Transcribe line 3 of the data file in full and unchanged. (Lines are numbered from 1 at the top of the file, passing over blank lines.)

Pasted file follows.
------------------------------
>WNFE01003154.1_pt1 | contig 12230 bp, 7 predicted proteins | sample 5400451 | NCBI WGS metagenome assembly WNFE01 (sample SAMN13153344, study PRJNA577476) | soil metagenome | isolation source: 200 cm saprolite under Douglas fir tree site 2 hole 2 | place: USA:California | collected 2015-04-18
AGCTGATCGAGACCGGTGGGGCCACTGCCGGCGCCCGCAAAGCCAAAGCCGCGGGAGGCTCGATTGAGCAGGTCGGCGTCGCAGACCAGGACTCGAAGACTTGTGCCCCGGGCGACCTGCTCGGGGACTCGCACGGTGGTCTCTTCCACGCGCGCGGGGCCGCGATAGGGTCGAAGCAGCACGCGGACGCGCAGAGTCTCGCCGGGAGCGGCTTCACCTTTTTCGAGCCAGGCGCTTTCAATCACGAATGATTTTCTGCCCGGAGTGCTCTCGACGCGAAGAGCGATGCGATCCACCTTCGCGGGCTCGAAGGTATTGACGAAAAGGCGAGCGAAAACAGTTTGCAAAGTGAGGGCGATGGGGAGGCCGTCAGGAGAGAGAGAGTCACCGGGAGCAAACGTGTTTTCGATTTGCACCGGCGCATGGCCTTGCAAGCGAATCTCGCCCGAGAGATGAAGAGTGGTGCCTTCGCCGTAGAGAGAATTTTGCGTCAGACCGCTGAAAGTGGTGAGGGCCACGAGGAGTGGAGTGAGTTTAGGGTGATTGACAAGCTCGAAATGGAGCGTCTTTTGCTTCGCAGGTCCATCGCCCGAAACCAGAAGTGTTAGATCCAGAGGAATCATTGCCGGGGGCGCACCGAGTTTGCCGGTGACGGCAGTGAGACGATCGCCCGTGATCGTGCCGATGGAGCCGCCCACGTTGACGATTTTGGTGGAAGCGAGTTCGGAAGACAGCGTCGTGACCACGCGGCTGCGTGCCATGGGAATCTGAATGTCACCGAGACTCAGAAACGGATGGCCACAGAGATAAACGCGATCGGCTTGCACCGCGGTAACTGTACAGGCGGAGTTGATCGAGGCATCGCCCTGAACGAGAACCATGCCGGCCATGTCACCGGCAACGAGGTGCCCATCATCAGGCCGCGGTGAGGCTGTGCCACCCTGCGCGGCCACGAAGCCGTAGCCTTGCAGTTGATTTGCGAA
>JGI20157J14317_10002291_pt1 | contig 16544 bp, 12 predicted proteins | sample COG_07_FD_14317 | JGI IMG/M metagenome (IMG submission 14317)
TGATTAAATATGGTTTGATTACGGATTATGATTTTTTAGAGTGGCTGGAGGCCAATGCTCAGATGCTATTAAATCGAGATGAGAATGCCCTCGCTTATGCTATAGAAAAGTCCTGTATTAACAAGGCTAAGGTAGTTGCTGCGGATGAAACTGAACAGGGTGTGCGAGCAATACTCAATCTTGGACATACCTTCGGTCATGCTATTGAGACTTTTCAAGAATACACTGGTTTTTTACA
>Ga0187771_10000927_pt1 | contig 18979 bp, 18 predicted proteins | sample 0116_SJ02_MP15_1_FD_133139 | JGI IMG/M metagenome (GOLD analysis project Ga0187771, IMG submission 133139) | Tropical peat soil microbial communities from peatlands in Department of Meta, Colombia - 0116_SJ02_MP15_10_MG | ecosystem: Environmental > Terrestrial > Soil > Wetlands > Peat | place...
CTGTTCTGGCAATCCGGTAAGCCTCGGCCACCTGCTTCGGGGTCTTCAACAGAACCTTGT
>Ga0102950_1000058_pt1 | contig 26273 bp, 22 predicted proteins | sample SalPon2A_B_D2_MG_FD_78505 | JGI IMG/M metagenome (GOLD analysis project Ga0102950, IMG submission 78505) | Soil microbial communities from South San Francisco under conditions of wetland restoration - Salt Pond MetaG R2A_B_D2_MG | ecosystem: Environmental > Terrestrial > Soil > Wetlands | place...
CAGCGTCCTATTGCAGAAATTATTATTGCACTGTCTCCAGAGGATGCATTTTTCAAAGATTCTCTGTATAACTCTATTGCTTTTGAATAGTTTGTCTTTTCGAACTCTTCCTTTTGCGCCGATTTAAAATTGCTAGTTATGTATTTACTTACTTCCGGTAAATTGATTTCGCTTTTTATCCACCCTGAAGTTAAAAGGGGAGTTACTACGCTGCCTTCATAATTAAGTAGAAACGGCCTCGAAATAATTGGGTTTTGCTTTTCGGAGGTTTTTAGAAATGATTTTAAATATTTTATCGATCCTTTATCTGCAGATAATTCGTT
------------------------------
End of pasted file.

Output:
>JGI20157J14317_10002291_pt1 | contig 16544 bp, 12 predicted proteins | sample COG_07_FD_14317 | JGI IMG/M metagenome (IMG submission 14317)